Work with a printing company to produce a large magnet sign you can attach to the side of your vehicle. The sign should include your business name, the fact that you offer home cleaning services, and a phone number. You can include your website address at the bottom. As your business grows and you become wildly successful, you can have your business information professionally painted on the side of your work van – or your entire fleet of vehicles. But in the beginning, a magnetized sign is enough.
While you’re at the printing company, order some business cards with your company name, phone number and website address. If there’s room for a slogan or catchy motto, add that, too.
Create Google Business and Facebook pages for your company. Include all services you offer as well as contact information, plus photos. Both of these platforms are free and can be promoting your business 24/7.
Customer retention is also important. Keep your customers happy and you’ll enjoy repeat business for years to come. People almost always stick with companies they trust, but a reliable house cleaner is precious.
As an incentive, offer regular customers a discount for referring new customers to your business, then give those new customers a discount.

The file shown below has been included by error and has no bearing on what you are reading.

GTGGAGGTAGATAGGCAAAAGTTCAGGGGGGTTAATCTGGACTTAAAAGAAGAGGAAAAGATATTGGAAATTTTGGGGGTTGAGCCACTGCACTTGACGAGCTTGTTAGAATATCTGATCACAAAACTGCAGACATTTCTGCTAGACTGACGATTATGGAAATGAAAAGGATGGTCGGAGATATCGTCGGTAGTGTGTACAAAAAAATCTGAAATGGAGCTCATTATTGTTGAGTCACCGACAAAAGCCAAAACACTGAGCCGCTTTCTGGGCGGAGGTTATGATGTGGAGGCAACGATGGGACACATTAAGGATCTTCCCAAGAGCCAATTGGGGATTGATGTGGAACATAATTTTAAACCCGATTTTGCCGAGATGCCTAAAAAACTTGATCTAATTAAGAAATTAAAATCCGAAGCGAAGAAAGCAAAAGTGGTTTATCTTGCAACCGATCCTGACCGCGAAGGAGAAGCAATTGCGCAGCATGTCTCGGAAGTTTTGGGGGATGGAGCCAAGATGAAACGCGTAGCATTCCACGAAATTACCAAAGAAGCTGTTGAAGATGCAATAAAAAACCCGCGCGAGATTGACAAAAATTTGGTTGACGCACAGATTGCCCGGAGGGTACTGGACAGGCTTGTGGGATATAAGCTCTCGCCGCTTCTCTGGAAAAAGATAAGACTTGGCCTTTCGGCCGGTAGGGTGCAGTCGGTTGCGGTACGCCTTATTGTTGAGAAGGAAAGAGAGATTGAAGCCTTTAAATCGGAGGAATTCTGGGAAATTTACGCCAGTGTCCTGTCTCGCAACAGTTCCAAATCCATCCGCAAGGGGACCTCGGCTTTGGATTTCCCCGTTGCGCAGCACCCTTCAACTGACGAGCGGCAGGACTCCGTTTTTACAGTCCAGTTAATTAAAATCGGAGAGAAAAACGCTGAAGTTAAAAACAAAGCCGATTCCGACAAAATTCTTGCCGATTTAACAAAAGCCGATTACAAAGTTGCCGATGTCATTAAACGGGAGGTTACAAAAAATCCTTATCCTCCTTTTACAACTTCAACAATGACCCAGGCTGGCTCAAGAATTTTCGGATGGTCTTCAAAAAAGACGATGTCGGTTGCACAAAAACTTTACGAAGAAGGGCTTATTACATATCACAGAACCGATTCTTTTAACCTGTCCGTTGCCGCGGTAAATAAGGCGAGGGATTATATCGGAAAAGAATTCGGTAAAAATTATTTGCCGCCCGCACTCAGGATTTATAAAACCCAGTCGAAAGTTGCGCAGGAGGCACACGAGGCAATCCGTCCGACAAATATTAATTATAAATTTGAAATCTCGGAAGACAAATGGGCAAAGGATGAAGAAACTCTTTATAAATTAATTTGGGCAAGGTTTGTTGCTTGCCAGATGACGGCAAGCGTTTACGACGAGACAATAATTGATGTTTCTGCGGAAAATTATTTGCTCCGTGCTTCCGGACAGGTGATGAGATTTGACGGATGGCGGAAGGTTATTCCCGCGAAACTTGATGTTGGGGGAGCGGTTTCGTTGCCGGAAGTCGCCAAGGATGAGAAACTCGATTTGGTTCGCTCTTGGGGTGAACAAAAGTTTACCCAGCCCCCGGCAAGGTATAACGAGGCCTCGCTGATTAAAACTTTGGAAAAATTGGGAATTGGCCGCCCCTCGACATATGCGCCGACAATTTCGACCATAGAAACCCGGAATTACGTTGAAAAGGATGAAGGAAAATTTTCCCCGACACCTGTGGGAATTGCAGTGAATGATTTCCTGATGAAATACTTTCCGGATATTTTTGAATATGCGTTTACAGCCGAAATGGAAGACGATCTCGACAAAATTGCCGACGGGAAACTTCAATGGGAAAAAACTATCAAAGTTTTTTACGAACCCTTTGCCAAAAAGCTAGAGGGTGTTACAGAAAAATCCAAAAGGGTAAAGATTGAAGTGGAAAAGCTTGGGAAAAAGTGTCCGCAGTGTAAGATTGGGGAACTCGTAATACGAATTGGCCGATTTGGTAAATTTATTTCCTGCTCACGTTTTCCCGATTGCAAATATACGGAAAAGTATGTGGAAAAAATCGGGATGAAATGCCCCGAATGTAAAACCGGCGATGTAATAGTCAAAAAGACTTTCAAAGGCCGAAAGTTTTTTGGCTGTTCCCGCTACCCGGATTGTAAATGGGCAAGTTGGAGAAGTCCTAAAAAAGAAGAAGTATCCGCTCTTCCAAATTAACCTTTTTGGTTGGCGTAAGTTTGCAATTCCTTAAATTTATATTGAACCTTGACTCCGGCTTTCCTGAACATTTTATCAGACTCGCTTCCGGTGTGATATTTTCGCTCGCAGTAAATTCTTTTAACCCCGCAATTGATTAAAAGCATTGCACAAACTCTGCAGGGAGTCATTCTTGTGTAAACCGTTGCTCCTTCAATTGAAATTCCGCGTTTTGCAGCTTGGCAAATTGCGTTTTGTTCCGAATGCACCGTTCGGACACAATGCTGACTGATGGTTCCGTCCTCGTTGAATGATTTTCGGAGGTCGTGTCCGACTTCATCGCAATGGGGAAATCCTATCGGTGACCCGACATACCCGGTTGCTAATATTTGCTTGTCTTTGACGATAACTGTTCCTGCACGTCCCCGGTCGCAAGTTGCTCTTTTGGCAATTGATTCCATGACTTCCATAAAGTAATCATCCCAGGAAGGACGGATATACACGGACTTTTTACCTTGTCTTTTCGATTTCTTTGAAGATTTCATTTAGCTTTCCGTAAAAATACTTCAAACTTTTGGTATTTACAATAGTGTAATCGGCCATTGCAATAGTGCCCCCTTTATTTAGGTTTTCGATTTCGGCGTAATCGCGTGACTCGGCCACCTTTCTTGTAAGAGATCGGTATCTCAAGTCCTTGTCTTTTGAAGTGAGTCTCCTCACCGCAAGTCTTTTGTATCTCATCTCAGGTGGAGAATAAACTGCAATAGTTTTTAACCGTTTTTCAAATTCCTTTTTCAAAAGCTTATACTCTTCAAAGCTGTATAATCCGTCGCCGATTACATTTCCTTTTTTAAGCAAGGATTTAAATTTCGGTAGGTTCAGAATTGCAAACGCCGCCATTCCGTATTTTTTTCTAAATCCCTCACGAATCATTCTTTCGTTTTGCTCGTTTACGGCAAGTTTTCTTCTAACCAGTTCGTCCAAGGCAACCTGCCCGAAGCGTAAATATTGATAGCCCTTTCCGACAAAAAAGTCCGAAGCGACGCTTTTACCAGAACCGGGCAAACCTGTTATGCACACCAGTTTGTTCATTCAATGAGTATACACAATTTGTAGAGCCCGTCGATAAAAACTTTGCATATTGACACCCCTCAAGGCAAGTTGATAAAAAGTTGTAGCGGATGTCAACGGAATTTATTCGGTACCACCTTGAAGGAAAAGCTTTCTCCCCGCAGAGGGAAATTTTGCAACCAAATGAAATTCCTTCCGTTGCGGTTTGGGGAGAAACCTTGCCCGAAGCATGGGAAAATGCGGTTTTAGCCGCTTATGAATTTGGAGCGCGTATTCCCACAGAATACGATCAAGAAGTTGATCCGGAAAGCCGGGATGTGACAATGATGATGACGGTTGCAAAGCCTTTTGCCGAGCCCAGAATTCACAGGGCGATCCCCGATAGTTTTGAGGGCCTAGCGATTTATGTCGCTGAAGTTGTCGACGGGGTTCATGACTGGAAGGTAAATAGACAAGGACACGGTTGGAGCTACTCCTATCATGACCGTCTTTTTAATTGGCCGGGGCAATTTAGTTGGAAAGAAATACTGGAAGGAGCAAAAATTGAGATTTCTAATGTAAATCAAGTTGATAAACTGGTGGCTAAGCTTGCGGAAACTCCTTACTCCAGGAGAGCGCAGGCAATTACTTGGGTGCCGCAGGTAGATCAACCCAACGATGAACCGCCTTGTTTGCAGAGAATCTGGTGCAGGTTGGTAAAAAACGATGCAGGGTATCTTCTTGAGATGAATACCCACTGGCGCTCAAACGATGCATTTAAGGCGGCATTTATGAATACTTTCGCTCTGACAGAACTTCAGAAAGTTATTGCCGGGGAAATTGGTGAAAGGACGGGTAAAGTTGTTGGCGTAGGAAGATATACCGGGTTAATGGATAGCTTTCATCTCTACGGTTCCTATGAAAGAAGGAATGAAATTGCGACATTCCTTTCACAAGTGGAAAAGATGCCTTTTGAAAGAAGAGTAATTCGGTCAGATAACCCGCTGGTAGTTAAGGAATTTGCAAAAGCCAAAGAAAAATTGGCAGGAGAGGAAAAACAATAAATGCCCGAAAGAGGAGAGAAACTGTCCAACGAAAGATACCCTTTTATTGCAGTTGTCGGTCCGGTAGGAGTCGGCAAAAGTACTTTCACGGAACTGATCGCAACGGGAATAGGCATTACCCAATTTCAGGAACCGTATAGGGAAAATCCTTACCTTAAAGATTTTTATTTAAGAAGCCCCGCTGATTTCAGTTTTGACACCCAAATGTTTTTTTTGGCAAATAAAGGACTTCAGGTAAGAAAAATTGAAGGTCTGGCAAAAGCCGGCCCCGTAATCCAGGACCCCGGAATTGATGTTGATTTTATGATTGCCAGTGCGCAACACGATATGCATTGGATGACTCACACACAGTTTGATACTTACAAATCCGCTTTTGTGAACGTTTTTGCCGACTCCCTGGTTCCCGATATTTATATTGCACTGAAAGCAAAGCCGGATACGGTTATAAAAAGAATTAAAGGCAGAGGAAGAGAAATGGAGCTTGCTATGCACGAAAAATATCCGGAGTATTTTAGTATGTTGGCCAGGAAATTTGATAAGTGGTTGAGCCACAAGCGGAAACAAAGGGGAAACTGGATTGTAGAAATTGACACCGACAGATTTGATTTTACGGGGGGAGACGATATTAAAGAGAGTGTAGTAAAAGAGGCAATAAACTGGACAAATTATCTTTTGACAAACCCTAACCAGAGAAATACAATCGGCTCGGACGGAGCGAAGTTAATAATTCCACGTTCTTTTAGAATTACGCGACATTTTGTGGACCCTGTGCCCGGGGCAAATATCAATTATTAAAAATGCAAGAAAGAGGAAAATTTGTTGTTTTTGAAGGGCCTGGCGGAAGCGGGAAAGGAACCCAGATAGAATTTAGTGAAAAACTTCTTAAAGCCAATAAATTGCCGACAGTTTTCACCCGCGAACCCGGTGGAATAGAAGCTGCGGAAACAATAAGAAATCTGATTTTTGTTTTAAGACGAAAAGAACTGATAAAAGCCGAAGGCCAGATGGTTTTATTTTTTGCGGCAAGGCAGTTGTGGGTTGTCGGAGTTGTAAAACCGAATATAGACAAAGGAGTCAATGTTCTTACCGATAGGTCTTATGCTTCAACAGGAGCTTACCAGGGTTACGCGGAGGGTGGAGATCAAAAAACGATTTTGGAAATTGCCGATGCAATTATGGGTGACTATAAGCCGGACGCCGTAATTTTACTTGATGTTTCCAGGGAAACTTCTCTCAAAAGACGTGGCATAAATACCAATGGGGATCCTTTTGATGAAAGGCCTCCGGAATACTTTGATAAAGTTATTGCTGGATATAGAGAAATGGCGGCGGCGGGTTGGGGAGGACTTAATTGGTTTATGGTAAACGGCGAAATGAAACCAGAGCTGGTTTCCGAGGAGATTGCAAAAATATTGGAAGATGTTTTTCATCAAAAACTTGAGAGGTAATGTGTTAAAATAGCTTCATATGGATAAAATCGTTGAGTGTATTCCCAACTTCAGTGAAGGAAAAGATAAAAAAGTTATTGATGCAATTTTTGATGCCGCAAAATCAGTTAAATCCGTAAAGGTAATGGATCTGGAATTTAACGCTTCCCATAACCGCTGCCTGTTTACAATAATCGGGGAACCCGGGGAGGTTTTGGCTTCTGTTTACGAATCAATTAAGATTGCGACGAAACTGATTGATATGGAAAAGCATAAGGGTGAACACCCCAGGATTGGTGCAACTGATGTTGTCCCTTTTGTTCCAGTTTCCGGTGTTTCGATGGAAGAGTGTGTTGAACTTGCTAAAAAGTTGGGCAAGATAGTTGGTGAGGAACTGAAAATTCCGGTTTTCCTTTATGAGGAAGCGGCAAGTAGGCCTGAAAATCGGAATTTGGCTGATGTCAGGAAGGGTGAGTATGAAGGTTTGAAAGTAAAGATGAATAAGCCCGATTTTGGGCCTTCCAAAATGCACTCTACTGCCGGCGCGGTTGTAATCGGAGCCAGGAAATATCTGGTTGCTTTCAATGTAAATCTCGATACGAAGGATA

Ask all happy customers to review your services online. Make it easy for them to do this by handing out cards printed with the websites you want to feature your reviews.
Good to know
If you’re just starting out in home cleaning, call the homeowners association (HOA) for every subdivision and neighborhood in your service area. If you can secure an appointment with a representative of the HOA, you’ll be able to introduce yourself (always dress professionally) and leave a stack of business flyers promoting your home cleaning services. Homeowners in a subdivision who learn about you through their neighborhood association are much more likely to view you favorably because you’ve already established a measure of credibility – they’ve found you through their HOA.
The benefit of signing up multiple homeowners for cleaning services in the same subdivision is the substantial time and cost savings. You probably won’t spend so much time driving around your city or county getting from one job to another. Instead, the next job might be a block away or even next door. Even better, you’ll gradually become established as the go-to home cleaner in that neighborhood if you keep customers happy.
If you enjoyed this article, check out some more great PocketSuite.io content that can help you grow your career as a home cleaner. Here’s a great place to start.PocketSuite has thousands of business owners who all started where you are right now. Our community is always happy to help you ramp up, grow your client base, and achieve your income goals, both within the PocketSuite app and as part of our exclusive Facebook Community Group. PocketSuite’s vision is for any professional to be able to work for themselves and make a great living. It starts here. It starts with you. It starts today. Let’s get started, download PocketSuite now! Feel free to reach out with any questions (we’d love to hear from you)! Text us @ (415) 841-2300.